The second installment in the company’s new line of overdrives—and the latest collaboration with guitarist Andy Timmons—shows evolution on multiple fronts.
Asked to describe his new Muse Driver pedal, Robert Keeley keeps coming back to a single theme: versatility.
Based on Keeley’s much-admired Blues Driver-inspired circuit, and designed in collaboration with Andy Timmons, the Muse Driver features two different selectable overdrive voices and a pair of tone stack options. The result: a highly flexible and responsive pedal that’s likely to appeal to a broad range of players.
Keeley even came up with a new phrase, calling the pedal a “drive workstation” as a shorthand way to convey the Muse Driver’s versatility. “I was trying to say that it could do everything from a clean boost to distortion and overdrive and even fuzz,” he says. “The drive control is so dynamic that it offers incredible range.” That phrase wasn’t meant to be boastful; it simply seems like an accurate, compact way of getting the point across. “It becomes a workstation because you can get so much out of it. In my mind it qualifies as a workstation of drive pedals.”
Brandishing its myriad tones, the Muse Driver, with a street price of $199, is the second pedal in Keeley’s new line of sleek, seductive overdrives. It follows the Noble Screamer, a potent mash-up of the beloved Tube Screamer and Nobels ODR-1, which Keeley released in late 2023 to broad acclaim. The Muse Driver continues the Noble Screamer’s form factor, with dual toggle switches for modifying the circuit, and points the way for three more overdrives coming in 2024. (More on that shortly).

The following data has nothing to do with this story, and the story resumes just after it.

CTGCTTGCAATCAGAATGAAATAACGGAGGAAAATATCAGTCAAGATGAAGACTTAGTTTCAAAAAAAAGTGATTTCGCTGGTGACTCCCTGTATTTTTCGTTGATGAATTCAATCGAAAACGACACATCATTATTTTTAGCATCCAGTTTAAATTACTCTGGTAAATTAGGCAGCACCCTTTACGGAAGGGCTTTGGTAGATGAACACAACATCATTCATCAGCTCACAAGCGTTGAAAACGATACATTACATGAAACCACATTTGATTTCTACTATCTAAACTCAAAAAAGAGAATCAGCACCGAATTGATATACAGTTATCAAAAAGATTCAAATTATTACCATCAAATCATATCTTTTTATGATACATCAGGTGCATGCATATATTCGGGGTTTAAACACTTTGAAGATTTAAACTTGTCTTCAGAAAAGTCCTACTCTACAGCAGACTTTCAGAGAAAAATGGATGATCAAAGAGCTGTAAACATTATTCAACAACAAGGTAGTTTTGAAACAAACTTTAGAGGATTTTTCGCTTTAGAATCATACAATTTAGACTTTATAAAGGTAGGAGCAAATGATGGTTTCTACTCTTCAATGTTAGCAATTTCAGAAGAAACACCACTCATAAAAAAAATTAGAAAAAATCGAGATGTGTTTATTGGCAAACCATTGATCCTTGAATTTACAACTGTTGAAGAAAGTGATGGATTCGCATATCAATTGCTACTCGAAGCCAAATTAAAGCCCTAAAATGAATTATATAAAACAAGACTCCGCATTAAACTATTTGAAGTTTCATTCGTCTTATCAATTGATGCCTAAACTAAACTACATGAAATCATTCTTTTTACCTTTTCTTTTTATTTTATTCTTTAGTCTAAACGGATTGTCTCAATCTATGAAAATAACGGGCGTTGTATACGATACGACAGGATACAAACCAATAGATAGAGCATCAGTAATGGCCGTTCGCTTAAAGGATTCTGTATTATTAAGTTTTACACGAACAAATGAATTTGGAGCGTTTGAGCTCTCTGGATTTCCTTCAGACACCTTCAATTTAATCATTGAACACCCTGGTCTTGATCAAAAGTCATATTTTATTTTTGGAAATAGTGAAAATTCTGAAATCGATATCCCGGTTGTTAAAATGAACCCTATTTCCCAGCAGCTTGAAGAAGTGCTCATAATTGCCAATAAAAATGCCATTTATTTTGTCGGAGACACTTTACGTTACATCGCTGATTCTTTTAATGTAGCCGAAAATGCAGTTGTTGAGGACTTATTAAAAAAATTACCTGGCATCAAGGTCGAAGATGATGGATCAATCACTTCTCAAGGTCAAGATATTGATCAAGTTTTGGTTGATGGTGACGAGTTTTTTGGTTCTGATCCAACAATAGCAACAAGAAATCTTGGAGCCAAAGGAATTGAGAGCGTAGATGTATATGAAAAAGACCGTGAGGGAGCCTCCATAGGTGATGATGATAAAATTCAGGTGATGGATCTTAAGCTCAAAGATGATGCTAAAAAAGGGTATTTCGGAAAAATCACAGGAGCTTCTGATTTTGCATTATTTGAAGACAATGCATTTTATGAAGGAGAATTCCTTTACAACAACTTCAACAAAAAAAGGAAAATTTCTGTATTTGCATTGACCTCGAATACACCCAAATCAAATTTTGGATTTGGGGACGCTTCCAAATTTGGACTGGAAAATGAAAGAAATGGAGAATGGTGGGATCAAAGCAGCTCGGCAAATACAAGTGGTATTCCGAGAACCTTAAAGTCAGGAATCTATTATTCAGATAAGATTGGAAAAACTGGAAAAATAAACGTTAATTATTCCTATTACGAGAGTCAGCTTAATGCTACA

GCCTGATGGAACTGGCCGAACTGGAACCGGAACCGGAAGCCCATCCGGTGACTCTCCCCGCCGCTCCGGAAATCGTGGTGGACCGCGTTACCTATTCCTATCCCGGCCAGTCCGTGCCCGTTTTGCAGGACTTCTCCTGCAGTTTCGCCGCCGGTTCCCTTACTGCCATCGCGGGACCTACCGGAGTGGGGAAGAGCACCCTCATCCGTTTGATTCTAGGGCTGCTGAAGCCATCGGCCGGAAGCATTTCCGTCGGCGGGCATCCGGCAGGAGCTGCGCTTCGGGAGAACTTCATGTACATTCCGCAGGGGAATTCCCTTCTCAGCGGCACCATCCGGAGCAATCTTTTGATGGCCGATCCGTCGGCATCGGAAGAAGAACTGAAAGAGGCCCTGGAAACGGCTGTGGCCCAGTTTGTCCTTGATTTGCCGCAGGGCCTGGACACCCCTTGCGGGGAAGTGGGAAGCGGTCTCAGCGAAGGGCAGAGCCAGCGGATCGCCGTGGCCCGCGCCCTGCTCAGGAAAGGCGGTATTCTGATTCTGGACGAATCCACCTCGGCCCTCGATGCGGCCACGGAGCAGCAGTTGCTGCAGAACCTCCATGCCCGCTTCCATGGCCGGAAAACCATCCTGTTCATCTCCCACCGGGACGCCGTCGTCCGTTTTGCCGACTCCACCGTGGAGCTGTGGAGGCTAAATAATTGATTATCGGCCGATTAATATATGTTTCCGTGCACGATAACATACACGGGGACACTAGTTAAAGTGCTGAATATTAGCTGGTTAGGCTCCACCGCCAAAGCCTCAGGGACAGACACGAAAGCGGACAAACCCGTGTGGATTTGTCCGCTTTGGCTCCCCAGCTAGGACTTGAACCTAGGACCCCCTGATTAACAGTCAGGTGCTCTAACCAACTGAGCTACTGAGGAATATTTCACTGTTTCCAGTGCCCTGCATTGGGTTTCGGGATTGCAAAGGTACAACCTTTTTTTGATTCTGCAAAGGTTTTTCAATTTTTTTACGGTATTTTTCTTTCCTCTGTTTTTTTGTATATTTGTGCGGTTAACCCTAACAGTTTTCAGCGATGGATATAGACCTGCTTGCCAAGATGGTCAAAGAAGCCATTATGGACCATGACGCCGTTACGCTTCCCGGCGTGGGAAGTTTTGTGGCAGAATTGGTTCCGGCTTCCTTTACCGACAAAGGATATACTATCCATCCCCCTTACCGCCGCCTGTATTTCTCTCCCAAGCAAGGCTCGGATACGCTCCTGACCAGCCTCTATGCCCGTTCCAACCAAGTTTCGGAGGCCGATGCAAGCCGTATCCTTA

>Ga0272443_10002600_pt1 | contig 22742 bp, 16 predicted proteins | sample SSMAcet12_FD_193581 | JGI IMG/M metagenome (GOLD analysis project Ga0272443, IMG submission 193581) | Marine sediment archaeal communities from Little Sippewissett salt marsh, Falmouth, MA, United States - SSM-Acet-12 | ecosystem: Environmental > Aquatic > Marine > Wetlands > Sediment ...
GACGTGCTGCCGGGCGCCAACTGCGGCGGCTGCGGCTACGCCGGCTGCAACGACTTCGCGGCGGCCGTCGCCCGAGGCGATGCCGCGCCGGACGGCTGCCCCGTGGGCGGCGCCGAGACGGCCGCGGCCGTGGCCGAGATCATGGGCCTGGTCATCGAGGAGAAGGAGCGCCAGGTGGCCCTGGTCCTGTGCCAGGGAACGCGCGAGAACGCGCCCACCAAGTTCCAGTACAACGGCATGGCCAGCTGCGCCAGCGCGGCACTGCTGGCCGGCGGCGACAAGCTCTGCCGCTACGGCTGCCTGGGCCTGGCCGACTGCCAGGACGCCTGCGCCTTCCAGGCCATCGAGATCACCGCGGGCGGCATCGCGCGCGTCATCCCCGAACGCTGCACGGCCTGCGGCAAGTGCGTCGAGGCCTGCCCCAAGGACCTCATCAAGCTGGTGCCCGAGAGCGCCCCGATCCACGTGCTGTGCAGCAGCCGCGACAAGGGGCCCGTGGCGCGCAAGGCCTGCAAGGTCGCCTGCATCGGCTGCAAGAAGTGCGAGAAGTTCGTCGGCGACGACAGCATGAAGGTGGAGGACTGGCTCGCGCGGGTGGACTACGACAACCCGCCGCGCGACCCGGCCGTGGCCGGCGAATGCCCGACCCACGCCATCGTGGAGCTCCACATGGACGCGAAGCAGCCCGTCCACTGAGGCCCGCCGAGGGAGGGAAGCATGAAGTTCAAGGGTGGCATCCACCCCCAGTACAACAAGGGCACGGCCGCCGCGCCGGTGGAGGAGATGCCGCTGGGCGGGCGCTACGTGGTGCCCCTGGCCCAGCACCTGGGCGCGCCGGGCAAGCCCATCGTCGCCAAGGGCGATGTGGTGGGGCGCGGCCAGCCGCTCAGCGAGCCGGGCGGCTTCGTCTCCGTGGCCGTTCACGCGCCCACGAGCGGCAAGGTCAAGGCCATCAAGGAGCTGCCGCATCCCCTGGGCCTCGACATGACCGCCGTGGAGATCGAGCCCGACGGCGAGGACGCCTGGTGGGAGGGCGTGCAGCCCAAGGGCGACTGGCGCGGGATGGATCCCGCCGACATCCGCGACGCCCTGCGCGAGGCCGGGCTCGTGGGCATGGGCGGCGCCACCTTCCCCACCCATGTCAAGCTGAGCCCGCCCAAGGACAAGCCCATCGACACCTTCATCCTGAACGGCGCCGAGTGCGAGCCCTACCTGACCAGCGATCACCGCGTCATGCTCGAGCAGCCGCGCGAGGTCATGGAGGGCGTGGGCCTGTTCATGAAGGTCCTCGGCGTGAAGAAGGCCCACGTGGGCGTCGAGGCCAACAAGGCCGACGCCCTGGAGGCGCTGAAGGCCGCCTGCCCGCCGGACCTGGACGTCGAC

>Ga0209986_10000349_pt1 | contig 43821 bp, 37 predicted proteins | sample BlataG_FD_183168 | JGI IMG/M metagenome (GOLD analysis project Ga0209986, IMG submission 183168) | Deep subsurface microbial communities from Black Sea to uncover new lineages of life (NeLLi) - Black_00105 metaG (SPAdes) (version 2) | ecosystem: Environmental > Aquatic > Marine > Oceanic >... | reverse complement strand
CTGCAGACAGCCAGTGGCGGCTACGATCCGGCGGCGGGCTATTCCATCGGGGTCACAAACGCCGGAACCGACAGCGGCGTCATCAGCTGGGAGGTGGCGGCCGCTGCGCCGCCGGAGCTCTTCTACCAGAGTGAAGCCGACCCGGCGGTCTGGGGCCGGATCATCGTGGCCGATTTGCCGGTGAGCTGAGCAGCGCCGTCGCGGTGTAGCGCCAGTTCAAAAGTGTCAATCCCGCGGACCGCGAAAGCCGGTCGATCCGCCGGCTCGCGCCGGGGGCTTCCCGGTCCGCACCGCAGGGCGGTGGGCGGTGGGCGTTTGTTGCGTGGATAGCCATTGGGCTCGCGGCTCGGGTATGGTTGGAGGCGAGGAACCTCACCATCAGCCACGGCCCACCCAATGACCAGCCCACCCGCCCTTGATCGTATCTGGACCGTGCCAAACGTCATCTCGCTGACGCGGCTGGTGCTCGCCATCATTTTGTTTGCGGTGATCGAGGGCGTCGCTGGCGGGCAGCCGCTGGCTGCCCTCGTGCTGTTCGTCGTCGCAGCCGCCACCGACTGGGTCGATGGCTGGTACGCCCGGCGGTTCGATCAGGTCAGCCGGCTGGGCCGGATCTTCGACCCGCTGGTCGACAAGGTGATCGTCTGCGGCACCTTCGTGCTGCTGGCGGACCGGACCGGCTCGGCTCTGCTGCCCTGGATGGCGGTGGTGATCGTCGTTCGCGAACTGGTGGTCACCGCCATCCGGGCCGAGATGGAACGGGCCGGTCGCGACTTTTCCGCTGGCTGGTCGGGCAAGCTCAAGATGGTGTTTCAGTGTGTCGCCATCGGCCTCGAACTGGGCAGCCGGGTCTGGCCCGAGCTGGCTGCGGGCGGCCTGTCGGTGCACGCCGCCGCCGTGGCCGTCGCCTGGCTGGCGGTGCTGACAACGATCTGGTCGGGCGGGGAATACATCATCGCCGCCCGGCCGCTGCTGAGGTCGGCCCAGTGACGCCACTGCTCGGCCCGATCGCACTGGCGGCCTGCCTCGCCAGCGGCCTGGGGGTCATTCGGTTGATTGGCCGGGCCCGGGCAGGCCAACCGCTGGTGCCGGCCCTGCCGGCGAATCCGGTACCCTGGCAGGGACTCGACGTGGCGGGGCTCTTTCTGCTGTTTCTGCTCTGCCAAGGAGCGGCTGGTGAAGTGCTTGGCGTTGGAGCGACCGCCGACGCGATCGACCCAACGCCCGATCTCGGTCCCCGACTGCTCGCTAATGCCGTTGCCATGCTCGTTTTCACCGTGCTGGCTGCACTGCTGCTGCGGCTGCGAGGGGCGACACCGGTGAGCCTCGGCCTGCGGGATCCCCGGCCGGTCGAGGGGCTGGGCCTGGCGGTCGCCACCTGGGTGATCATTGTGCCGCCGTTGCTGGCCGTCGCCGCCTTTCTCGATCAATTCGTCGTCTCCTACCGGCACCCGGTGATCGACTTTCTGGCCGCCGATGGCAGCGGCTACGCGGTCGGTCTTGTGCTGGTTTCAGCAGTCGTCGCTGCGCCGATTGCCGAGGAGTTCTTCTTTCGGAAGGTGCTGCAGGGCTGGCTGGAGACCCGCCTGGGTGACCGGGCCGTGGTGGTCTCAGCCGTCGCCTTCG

Tapping Into Timmons' Tone
Importantly, the Muse Driver represents the latest chapter in Keeley’s ongoing collaboration with Andy Timmons (known for his solo work and touring/recording with Danger Danger, Olivia Newton-John, Kip Winger, and many more). They first began working together in early 2020, when Timmons and Keeley teamed up on the wildly successful Halo dual echo pedal, and the creative partnership continued with the 2023 release of Timmons’ signature Keeley Super AT MOD overdrive.
For their newest collaboration, Keeley and Timmons once again used a modified Blues Driver circuit as the foundation of the tone. But this time around, the goal was to provide even more sonic options—enough to satisfy Timmons’ most expansive creative urges.
“The Muse Driver name is a play on words with the Blues Driver,” Timmons notes, “and Muse Driver really is an accurate term for the pedal because it reflects how inspiring it is. The core of both the Super AT Mod pedal and the Muse Driver were designed to capture the modded Blues Driver, but could really get those notes to speak and articulate in a certain way. The circuit gives me that clarity on the top end. With the Muse Driver pedal I feel like I’ve truly arrived. I can plug this into any nice, flat amp. It retains the clear top end and it speaks well. And it has a surprising amount of gain, that’s really usable. It doesn’t get too tubby or floppy in the low end. It’s very carveable. I started the search with the Keeley Blues Driver, and now I feel that it’s really there.”
“The gloves come off when we’re working with Andy,” Keeley adds with a laugh. “We’ll try almost anything to create something that’s going to be inspiring for him. I know my job is done when he gets excited and starts writing musical parts with it.”
Keeley Electronics - Muse Driver Overdrive and Distortion with Andy Timmons
Cracking the Diode Code